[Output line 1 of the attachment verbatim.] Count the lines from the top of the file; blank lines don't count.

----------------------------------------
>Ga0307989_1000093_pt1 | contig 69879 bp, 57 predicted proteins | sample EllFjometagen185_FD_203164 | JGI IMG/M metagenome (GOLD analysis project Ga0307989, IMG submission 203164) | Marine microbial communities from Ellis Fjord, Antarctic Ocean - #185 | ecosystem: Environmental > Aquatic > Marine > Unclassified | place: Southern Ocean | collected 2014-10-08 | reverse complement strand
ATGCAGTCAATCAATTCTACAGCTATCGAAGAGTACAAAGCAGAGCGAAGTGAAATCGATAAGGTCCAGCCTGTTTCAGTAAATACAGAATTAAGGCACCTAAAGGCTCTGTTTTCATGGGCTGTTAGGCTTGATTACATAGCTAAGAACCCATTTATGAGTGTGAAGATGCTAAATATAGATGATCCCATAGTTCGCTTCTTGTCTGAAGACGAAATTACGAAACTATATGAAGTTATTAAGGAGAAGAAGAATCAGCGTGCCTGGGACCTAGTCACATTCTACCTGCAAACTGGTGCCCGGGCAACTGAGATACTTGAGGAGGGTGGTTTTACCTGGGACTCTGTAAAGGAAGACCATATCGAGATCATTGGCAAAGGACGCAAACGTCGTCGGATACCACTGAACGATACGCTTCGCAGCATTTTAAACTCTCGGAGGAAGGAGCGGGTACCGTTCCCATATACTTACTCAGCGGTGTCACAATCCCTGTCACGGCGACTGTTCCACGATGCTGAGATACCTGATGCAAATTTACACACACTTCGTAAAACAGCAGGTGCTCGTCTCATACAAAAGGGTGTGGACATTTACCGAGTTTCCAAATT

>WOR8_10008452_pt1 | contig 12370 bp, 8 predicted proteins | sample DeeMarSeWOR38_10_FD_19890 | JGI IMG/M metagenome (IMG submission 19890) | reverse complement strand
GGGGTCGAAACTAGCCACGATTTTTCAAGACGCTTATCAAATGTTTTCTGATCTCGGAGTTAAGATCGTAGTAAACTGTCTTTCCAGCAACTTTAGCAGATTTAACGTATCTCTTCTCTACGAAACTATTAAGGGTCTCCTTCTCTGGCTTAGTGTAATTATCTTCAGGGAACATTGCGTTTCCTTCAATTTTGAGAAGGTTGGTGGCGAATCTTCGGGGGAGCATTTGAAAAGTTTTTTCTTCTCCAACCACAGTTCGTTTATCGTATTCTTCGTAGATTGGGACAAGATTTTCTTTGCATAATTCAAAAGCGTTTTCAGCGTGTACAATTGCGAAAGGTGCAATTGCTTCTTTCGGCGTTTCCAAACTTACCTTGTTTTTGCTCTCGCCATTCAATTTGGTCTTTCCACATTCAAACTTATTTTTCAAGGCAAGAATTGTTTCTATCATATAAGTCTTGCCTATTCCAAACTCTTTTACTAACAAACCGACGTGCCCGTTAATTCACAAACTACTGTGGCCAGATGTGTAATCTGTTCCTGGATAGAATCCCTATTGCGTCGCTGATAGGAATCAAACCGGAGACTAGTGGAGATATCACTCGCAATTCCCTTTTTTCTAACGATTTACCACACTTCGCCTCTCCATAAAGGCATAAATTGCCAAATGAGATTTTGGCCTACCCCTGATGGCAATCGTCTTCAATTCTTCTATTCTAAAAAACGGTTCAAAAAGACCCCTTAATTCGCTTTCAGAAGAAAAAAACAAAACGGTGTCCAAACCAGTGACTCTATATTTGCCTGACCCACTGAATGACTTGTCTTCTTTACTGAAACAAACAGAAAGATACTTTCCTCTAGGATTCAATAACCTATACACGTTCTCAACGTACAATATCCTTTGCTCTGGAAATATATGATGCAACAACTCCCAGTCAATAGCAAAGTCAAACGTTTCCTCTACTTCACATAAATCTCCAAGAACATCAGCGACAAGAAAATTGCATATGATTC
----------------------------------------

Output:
>Ga0307989_1000093_pt1 | contig 69879 bp, 57 predicted proteins | sample EllFjometagen185_FD_203164 | JGI IMG/M metagenome (GOLD analysis project Ga0307989, IMG submission 203164) | Marine microbial communities from Ellis Fjord, Antarctic Ocean - #185 | ecosystem: Environmental > Aquatic > Marine > Unclassified | place: Southern Ocean | collected 2014-10-08 | reverse complement strand